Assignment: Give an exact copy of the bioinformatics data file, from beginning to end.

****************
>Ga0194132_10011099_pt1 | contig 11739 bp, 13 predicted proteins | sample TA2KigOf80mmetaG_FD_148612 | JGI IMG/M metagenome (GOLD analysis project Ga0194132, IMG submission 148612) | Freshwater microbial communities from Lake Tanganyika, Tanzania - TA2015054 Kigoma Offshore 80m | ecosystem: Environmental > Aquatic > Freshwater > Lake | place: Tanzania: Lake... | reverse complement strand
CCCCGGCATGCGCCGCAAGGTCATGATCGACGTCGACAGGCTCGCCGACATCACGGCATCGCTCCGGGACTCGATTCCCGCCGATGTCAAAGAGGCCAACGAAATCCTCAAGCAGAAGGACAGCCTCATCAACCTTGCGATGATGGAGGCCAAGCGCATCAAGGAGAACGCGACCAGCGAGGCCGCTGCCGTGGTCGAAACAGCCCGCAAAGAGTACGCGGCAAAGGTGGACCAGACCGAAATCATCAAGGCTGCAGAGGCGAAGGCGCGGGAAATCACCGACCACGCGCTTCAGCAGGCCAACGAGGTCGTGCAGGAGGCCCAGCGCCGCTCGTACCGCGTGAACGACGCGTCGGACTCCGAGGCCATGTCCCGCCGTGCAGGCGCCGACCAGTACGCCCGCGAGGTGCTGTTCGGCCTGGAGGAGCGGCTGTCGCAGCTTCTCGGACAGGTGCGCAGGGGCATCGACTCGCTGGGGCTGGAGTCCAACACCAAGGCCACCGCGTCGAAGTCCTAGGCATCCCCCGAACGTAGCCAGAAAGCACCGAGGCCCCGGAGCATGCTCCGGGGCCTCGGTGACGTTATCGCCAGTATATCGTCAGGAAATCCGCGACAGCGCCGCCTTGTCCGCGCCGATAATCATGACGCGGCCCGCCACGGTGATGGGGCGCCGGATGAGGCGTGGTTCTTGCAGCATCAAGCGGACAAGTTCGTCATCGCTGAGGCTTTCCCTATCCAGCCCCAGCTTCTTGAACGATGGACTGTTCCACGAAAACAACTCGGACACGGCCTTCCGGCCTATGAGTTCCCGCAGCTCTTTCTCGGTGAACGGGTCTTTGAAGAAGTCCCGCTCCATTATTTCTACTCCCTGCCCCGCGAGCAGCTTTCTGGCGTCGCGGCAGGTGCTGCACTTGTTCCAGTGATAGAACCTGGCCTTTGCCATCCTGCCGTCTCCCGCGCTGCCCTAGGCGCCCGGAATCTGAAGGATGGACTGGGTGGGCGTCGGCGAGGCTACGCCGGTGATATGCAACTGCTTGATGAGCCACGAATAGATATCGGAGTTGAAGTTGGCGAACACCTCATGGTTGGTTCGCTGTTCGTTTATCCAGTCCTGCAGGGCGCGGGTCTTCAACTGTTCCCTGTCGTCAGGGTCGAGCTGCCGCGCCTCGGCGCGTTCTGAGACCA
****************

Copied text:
>Ga0194132_10011099_pt1 | contig 11739 bp, 13 predicted proteins | sample TA2KigOf80mmetaG_FD_148612 | JGI IMG/M metagenome (GOLD analysis project Ga0194132, IMG submission 148612) | Freshwater microbial communities from Lake Tanganyika, Tanzania - TA2015054 Kigoma Offshore 80m | ecosystem: Environmental > Aquatic > Freshwater > Lake | place: Tanzania: Lake... | reverse complement strand
CCCCGGCATGCGCCGCAAGGTCATGATCGACGTCGACAGGCTCGCCGACATCACGGCATCGCTCCGGGACTCGATTCCCGCCGATGTCAAAGAGGCCAACGAAATCCTCAAGCAGAAGGACAGCCTCATCAACCTTGCGATGATGGAGGCCAAGCGCATCAAGGAGAACGCGACCAGCGAGGCCGCTGCCGTGGTCGAAACAGCCCGCAAAGAGTACGCGGCAAAGGTGGACCAGACCGAAATCATCAAGGCTGCAGAGGCGAAGGCGCGGGAAATCACCGACCACGCGCTTCAGCAGGCCAACGAGGTCGTGCAGGAGGCCCAGCGCCGCTCGTACCGCGTGAACGACGCGTCGGACTCCGAGGCCATGTCCCGCCGTGCAGGCGCCGACCAGTACGCCCGCGAGGTGCTGTTCGGCCTGGAGGAGCGGCTGTCGCAGCTTCTCGGACAGGTGCGCAGGGGCATCGACTCGCTGGGGCTGGAGTCCAACACCAAGGCCACCGCGTCGAAGTCCTAGGCATCCCCCGAACGTAGCCAGAAAGCACCGAGGCCCCGGAGCATGCTCCGGGGCCTCGGTGACGTTATCGCCAGTATATCGTCAGGAAATCCGCGACAGCGCCGCCTTGTCCGCGCCGATAATCATGACGCGGCCCGCCACGGTGATGGGGCGCCGGATGAGGCGTGGTTCTTGCAGCATCAAGCGGACAAGTTCGTCATCGCTGAGGCTTTCCCTATCCAGCCCCAGCTTCTTGAACGATGGACTGTTCCACGAAAACAACTCGGACACGGCCTTCCGGCCTATGAGTTCCCGCAGCTCTTTCTCGGTGAACGGGTCTTTGAAGAAGTCCCGCTCCATTATTTCTACTCCCTGCCCCGCGAGCAGCTTTCTGGCGTCGCGGCAGGTGCTGCACTTGTTCCAGTGATAGAACCTGGCCTTTGCCATCCTGCCGTCTCCCGCGCTGCCCTAGGCGCCCGGAATCTGAAGGATGGACTGGGTGGGCGTCGGCGAGGCTACGCCGGTGATATGCAACTGCTTGATGAGCCACGAATAGATATCGGAGTTGAAGTTGGCGAACACCTCATGGTTGGTTCGCTGTTCGTTTATCCAGTCCTGCAGGGCGCGGGTCTTCAACTGTTCCCTGTCGTCAGGGTCGAGCTGCCGCGCCTCGGCGCGTTCTGAGACCA